As the new president of The Children’s Trust, I am privileged to assume leadership of an organization that has done superlative job over the past decade of fostering awareness for the importance of quality services and for setting a paradigm for prevention and promotion.
While I have some exciting ideas in mind, I assure you that belief in and support for the core of our efforts will not waver. We will continue to prioritize funding for high quality after-school programs, early childhood education and the professionalization of the childcare industry and an array of health services for children that support their overall well-being. We will continue to focus on reaching — as early as possible — those many children in our community who lack the support and services they need to grow up healthy and successful.
We will continue to foster reading and literacy, the fundamentals of physical fitness, and the development of social skills — good decision-making, fair play and responsible behaviors — in the programs and initiatives we fund. We will continue to offer programs that support parents to become the best teachers they can be for their children, and to offer services that support children of all abilities.
We will not lose sight of the fact that every child, regardless of race, creed, gender, socio-economic status or sexual orientation, could be a future diplomat who contributes to peace in the Middle East, or the scientist who discovers a cure for cancer, or a prima ballerina destined to climb the stage at the Adrienne Arsht Center.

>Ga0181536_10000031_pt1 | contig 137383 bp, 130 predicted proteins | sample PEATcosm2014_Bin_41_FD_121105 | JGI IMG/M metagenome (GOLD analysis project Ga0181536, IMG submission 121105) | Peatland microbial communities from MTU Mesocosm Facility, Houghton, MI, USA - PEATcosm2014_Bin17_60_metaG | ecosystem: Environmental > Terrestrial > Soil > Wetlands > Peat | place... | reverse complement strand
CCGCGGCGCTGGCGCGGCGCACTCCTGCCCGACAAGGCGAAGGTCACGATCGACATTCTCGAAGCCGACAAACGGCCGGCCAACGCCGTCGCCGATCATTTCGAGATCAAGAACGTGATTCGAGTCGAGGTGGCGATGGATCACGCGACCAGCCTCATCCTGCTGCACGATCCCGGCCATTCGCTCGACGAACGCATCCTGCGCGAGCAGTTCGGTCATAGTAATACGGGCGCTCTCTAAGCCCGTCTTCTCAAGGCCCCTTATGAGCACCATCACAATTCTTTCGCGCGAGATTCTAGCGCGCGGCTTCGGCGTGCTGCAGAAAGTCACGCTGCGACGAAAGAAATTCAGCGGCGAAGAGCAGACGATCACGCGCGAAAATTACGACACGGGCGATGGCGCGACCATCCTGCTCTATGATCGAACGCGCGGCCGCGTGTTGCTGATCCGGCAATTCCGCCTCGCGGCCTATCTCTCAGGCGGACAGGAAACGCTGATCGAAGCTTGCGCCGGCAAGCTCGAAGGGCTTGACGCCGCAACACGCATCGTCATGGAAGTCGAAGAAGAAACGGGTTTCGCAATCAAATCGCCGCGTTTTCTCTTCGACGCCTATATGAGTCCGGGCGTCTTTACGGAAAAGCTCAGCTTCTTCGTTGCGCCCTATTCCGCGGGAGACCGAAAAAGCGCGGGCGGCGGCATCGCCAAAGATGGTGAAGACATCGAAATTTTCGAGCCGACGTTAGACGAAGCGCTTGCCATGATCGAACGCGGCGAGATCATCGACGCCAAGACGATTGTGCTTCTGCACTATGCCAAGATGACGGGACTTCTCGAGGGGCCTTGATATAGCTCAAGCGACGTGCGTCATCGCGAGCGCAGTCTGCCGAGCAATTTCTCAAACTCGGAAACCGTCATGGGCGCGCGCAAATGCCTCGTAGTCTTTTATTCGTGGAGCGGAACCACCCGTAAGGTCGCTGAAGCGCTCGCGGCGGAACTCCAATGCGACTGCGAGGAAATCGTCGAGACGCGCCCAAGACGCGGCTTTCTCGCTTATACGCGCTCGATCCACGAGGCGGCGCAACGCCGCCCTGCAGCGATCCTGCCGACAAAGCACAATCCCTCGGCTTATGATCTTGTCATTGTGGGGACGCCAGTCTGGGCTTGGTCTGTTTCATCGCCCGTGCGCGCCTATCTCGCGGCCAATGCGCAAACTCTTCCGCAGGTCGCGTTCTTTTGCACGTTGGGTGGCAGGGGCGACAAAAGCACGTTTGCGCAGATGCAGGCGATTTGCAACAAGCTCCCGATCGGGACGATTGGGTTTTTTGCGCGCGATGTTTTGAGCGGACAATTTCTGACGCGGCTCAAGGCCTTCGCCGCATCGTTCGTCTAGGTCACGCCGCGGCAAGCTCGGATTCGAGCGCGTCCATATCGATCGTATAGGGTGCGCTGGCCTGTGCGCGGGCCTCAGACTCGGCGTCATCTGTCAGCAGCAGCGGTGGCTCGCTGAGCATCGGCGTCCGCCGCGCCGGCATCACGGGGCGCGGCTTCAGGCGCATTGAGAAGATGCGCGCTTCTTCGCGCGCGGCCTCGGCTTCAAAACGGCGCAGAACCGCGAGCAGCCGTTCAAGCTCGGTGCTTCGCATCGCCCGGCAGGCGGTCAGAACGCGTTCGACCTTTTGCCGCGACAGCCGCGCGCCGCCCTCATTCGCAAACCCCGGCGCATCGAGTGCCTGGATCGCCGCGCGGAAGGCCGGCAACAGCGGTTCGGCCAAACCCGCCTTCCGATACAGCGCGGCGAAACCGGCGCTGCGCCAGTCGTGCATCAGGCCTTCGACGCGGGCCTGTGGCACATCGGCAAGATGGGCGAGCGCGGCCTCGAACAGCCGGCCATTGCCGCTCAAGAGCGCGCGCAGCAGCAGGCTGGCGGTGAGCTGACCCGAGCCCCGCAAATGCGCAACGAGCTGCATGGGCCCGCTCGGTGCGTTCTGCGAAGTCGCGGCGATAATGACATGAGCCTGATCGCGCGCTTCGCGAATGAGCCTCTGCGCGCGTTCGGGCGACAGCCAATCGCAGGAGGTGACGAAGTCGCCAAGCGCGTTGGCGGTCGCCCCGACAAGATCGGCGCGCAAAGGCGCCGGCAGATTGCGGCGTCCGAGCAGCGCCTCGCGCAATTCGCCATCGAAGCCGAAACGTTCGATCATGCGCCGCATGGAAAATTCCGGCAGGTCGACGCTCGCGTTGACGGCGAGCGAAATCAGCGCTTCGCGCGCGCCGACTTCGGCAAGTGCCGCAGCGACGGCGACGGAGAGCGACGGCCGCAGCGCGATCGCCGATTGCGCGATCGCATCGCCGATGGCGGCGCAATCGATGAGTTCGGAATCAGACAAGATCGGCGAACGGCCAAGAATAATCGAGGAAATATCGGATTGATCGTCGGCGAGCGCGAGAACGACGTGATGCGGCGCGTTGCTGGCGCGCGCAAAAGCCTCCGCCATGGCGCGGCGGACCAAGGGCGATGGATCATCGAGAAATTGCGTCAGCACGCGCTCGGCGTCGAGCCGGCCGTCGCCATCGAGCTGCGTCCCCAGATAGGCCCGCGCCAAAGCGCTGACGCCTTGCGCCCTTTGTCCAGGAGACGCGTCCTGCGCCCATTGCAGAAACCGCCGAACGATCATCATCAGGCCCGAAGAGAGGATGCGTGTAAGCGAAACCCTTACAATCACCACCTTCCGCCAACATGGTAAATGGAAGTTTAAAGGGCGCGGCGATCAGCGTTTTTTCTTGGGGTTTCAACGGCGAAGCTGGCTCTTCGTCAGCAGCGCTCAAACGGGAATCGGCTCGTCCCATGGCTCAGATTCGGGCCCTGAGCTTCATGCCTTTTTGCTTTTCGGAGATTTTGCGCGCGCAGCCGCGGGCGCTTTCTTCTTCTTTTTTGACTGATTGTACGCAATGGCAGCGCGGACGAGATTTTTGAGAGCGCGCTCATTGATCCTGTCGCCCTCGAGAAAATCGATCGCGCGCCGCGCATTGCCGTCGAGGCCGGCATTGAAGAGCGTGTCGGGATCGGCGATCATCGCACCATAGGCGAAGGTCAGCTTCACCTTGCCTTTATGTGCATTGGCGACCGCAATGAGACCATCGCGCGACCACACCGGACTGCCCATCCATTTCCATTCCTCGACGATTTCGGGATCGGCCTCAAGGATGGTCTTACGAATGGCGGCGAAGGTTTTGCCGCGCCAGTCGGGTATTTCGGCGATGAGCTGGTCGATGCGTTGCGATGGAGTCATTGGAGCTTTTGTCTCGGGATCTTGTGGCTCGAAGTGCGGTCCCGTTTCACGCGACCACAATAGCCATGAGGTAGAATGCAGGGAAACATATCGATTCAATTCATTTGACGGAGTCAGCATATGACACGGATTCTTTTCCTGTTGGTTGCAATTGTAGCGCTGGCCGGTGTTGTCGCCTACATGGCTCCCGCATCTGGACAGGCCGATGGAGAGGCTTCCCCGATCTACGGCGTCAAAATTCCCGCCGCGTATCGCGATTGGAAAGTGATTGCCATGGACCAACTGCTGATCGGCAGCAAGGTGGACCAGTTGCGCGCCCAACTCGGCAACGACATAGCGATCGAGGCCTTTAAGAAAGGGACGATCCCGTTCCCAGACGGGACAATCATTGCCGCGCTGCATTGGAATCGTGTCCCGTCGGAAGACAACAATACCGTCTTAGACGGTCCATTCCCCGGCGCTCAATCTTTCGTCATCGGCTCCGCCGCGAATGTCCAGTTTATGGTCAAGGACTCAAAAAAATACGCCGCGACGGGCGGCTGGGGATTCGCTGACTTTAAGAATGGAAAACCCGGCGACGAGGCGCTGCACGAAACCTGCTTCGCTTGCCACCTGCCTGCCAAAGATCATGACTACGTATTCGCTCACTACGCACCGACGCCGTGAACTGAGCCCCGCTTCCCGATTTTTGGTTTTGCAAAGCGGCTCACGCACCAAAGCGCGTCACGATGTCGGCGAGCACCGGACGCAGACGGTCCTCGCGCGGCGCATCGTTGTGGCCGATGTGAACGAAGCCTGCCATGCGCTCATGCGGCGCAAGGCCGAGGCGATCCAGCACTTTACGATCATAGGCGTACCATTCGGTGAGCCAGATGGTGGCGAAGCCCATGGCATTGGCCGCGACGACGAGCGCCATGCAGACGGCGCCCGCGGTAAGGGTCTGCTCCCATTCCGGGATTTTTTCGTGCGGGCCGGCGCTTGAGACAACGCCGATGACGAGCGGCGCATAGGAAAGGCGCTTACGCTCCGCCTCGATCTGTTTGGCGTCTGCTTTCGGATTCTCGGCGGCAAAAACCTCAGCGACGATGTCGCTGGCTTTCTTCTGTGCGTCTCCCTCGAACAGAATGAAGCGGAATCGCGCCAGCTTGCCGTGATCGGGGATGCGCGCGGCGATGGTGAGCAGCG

Yet one area that I am particularly interested in expanding in the coming years is community engagement. Our research and experience provide a sound idea of which programs, curricula and approaches are working best in our community and around the country. That said, we are open to innovative ideas — and to learning and knowing more from others who may identify gaps and envision alternative remedies.
When my career transitioned from the private practice of law to public service, I sensed that most people working within the field of social services segregated themselves — I’m in mental health, or I do parenting — not so much connecting across disciplines. But we have evolved and matured to understand that our work crosses over many areas like a web, and the urgency to network collectively is ever greater.
Nobody ever said that collaboration was easy. It is much easier to function day to day in isolation, but not necessarily more effectively or efficiently; and, in our line of work when we keep our blinders on, children and families suffer the consequences.
To continue fostering collaboration at the neighborhood level, this past year we invested an additional $400,000, for a total of $8.7 million, to expand place-based service partnerships. These kinds of programs are increasingly recognized nationally for effectually creating the seamless network of care at-risk families need to address the challenges they face, including poverty, chronic school absence, child abuse and neglect, youth violence, substance abuse, mental-health issues, as well as a lack of access to medical coverage.
We will further examine our current investments in the coming year and engage our board of directors, organizations we fund and those we don’t, in addition to other government agencies and grant makers to determine if we are on the right course and if any adjustments should be made.
Miami-Dade is a diverse and complex place. The challenges in our communities must be faced together. The Trust looks forward, this year and for the years to come, to steward that sense of partnership and collective responsibility. We have the potential to help more people do more good, and we look forward to fulfilling that role to the best of our ability.
Charles M. Auslander was named CEO/president of The Children’s Trust in September.